Northern Irish Literature 1

From provincial poets and rhyming weavers to Victorian writing and the national revival

Provincial poets and rhyming weavers

As Gaelic culture receded before the political and cultural forces of plantation, literature in Ulster was largely a matter of theological controversy and self-consciously provincial verse. Colonial writers looked to London or to a lesser extent Dublin for their stylistic models, and treatment of local topics was rare. Perhaps the earliest indigenous literature of the post-plantation period is to be found in the work of the ‘rhyming weavers’.

In the late 18th century these informally educated handloom weavers published verse via a system that depended on individual subscriptions to the costs of printing. They dealt with landscape, work, local life and conventional themes both in English and, more vividly, the Scots dialect of Antrim and Down.

The best known of these figures, James Orr of Ballycarry, fought in the 1798 rising in Antrim, and looked back on the affair with sardonic disappointment:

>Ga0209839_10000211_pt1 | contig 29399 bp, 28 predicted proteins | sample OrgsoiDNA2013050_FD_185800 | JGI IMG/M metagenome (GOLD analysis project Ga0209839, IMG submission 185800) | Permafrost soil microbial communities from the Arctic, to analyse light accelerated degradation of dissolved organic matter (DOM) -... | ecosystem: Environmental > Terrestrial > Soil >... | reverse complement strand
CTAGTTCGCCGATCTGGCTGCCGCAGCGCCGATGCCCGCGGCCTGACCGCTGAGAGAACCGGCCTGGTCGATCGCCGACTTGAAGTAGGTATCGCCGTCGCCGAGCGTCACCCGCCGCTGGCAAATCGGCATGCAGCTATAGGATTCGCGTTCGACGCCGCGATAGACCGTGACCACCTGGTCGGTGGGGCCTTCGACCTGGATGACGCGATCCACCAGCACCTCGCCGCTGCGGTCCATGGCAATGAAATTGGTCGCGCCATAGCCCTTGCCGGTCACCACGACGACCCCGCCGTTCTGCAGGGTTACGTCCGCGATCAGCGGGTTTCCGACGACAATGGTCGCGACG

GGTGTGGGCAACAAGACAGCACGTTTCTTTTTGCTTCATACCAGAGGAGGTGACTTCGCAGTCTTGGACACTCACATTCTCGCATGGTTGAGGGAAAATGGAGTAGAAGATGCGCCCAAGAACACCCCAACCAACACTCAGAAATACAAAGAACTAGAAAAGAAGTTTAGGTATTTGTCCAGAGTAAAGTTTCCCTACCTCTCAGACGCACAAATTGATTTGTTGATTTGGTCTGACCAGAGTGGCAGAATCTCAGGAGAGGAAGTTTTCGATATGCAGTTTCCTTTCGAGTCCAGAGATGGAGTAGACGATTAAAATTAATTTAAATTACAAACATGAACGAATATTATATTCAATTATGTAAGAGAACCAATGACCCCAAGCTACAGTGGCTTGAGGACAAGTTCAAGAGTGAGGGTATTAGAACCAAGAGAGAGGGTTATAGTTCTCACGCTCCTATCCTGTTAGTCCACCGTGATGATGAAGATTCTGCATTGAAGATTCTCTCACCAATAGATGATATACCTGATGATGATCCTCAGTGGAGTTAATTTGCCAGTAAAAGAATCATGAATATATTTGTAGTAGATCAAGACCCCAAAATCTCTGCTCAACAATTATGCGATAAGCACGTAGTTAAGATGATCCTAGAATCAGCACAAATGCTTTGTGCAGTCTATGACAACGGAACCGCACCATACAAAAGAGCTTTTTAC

The camp’s brak up, ower braes and bogs,
The patriots seek their sections;
Arms, ammunition, bread bags, brogues
Lie strewed in all directions.
And some, alas, wha feared to face
Auld fogies, or e’en women,
They swore in pride, as yet untried
They yet wad face the yeomen
Some other day. 

Victorian writing and the national revival

Nineteenth century writers from the north of Ireland looked to Dublin for models and for their own reputation. Contemporaries of Wordsworth and Coleridge, minor literary figures like William Drennan and the Rev WH Drummond remained wedded to the Augustan style of earlier generations of English poets. Samuel Ferguson, posthumous portrait by Sarah Parser after a photograph, reproduced by kind permission of the Royal Irish Academy (c) RIA

However, like romantics elsewhere in Britain and Ireland, Samuel Ferguson, born in Belfast in 1810, drew on Irish legend and poetry. An antiquarian and important figure in Dublin public life, Ferguson was acknowledged by Yeats as one of the forerunners to the Gaelic Revival.

William Allingham (from County Donegal but briefly customs officer in Coleraine) knew the Brownings, DG Rossetti and other late-romantic literary figures. Like Ferguson and most other writers from the north he found it necessary to conduct his literary career outside Ulster.

The most influential of the Ulster writers involved in the Revival was unquestionably George Russell (‘AE’). Born in Lurgan in 1867, this poet, painter and mystic was a friend and collaborator of Yeats and an important influence on many more minor writers.